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The Latin poet Ovid enjoyed his suasoria.

Suasoria is an exercise in rhetoric: a form of declamation in which the student makes a speech which is the soliloquy of an historical figure debating how to proceed at a critical junction in his life.[1] As an academic exercise, the speech is delivered as if in court against an adversary and was based on the Roman rhetorical doctrine and practice.[2] The ancient Roman orator Quintilian said that suasoria may call upon a student to address an individual or groups such as the Senate, the citizens of Rome, Greeks or barbarians.[3] The role-playing exercise developed the student's imagination as well as their logical and rhetorical skills.[3]


The formal introduction of suasoria as a school form is unknown.[4] One of the earliest forms of this exercise, however, involved Cicero's practice of philosophical theses, which were addressed to the self.[4] The exercise became prevalent in ancient Rome, where it was, with the controversia, the final stage of a course in rhetoric at an academy. One famous instance was recalled by Juvenal in the first of his Satires:[5]

Et nos ergo manum ferulæ subduximus: et nos
Consilium dedimus Syllæ privatus ut altum
Dormiret. Stulta est clementia cum tot ubique
Vatibus occurras perituræ parcere chartæ.

I too have felt the master's cane upon my hand. I too
have given Sulla advice to retire into a deep
sleep. No point in sparing paper which is doomed to
destruction as you meet all those 'bards' everywhere.

Here Juvenal recalls his speech advising the dictator Sulla to retire. Another Roman poet who recalled enjoying his suasoria was Ovid.[6]

Surviving examples[edit]

A book of suasoriae survive from antiquity, recorded in Suasoria by Seneca the Elder.[7] He writes responses and analysis of responses on seven suasoriae:

  1. Alexander debates whether to sail the ocean,[8]
  2. The three hundred Spartans sent against Xerxes deliberate whether they too should retreat following the flight of the contingents of three hundred sent from all over Greece,[9]
  3. Agamemnon deliberates whether to sacrifice Iphigenia for Calcas says otherwise sailing is impermissible,[10]
  4. Alexander the Great warned of danger by an augur deliberates whether to enter Babylon,[11]
  5. Xerxes has threatened to return unless the trophies of the Persian War are removed: the Athenians deliberate whether to do so,[12]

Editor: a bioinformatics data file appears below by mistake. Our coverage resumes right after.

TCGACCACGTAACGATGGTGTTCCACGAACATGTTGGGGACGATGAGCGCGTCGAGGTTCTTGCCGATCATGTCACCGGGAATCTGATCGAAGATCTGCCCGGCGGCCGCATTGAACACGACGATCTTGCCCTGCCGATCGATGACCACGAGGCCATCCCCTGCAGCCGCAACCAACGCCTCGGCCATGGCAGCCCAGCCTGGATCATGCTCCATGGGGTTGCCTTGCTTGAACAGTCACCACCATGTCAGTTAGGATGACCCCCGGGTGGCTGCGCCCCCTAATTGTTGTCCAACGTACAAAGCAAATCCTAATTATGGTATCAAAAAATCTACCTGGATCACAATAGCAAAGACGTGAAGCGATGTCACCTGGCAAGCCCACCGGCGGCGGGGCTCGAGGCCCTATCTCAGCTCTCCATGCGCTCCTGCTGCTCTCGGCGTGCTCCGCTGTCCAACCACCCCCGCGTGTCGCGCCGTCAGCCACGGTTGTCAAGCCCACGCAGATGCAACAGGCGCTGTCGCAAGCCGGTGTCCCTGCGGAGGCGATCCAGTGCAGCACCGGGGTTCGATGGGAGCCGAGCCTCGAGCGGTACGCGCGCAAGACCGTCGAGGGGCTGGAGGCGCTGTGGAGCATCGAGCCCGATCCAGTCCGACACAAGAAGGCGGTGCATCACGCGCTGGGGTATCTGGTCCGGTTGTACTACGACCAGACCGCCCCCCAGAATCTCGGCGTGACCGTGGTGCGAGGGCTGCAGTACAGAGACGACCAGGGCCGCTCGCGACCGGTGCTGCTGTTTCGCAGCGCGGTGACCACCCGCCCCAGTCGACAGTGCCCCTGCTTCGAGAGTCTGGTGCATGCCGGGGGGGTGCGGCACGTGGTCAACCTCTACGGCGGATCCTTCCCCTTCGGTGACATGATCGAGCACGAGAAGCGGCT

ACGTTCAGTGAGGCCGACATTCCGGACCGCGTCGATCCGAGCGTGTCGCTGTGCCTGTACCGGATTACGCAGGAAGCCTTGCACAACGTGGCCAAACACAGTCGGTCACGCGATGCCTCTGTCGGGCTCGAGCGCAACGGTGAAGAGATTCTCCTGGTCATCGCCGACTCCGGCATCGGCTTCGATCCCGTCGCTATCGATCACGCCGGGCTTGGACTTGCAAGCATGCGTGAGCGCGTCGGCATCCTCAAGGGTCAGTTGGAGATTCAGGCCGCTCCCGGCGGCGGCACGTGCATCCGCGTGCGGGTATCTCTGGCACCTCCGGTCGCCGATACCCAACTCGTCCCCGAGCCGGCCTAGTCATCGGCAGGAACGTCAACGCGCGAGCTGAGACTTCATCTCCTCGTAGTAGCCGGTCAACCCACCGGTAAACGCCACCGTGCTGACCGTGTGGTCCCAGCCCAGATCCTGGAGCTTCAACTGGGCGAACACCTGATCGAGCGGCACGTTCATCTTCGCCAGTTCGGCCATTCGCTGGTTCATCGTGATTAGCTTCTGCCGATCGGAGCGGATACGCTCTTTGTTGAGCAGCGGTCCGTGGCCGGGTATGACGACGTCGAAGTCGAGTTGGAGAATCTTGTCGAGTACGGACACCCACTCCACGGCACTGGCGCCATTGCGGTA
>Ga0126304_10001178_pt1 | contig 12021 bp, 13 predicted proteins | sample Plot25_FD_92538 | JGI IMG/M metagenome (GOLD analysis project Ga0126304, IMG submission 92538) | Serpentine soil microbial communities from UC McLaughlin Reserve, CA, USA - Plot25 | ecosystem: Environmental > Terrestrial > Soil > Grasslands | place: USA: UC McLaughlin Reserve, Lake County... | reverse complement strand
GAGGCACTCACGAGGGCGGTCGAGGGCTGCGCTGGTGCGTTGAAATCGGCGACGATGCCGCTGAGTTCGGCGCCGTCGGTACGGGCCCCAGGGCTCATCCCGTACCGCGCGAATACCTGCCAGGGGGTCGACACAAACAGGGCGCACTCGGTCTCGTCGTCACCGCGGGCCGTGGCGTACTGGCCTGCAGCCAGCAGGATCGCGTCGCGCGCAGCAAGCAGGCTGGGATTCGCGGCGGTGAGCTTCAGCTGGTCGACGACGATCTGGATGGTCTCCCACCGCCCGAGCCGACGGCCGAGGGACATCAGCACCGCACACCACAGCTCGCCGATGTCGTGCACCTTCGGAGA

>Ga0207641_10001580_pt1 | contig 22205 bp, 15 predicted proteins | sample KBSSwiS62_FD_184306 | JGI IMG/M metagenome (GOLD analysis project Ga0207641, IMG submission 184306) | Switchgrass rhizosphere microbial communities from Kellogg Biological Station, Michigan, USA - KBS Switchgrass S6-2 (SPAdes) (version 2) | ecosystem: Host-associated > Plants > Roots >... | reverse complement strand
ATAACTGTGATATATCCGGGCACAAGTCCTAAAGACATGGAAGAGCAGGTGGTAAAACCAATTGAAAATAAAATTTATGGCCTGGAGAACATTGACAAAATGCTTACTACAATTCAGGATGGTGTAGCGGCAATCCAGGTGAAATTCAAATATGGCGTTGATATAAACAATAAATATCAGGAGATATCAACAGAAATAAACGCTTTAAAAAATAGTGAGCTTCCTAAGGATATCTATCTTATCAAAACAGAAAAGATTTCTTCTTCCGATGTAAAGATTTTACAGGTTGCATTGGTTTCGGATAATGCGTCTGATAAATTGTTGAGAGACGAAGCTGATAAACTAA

6. Cicero deliberates whether to beg Antony's pardon,[13] and
  7. Antony promises to spare Cicero's life if he burns his writings: Cicero deliberates whether to do so.[14]


  1. ^ Bloomer, W. Martin (2010), "Roman Declamation: The Elder Seneca and Quintilian", A Companion to Roman Rhetoric, John Wiley & Sons, pp. 301–302, ISBN 9781444334159
  2. ^ Evans, Ernest (2016). Tertullian's Treatise on the Incarnation: The Text Edited with an Introduction, Translation, and Commentary. Eugene, OR: Wipf and Stock Publishers. p. x. ISBN 9781498297677.
  3. ^ a b Mendelson, M. (2013-06-29). Many Sides: A Protagorean Approach to the Theory, Practice and Pedagogy of Argument. Springer Science & Business Media. p. 258. ISBN 9789401598903.
  4. ^ a b Dominik, William; Hall, Jon (2010). A Companion to Roman Rhetoric. Malden, MA: Wiley Blackwell. p. 302. ISBN 9781405120913.
  5. ^ Susanna Morton Braund (1997), "Declamation and contestation in satire", Roman Eloquence: Rhetoric in Society and Literature, Routledge, p. 147, ISBN 9780415125444
  6. ^ "Education (Roman)", Encyclopaedia of Religion and Ethics, vol. 9, Charles Scribner's Sons, 1912, p. 212
  7. ^ Gowing, Alain M. (2005-08-11). Empire and Memory. Cambridge University Press. pp. 44–45. doi:10.1017/cbo9780511610592. ISBN 978-0-521-83622-7.
  8. ^ Seneca the Elder (1974). Suasoriae. Vol. 464. Harvard University Press. p. 485. doi:10.4159/DLCL.seneca_elder-suasoriae.1974.
  9. ^ Seneca the Elder (1974). Suasoriae. Vol. 464. Harvard University Press. p. 507. doi:10.4159/DLCL.seneca_elder-suasoriae.1974.
  10. ^ Seneca the Elder (1974). Suasoriae. Vol. 464. Harvard University Press. p. 535. doi:10.4159/DLCL.seneca_elder-suasoriae.1974.
  11. ^ Seneca the Elder (1974). Suasoriae. Vol. 464. Harvard University Press. p. 545. doi:10.4159/DLCL.seneca_elder-suasoriae.1974.
  12. ^ Seneca the Elder (1974). Suasoriae. Vol. 464. Harvard University Press. p. 551. doi:10.4159/DLCL.seneca_elder-suasoriae.1974.
  13. ^ Seneca the Elder (1974). Suasoriae. Vol. 464. Harvard University Press. p. 561. doi:10.4159/DLCL.seneca_elder-suasoriae.1974.
  14. ^ Seneca the Elder (1974). Suasoriae. Vol. 464. Harvard University Press. p. 595. doi:10.4159/DLCL.seneca_elder-suasoriae.1974.

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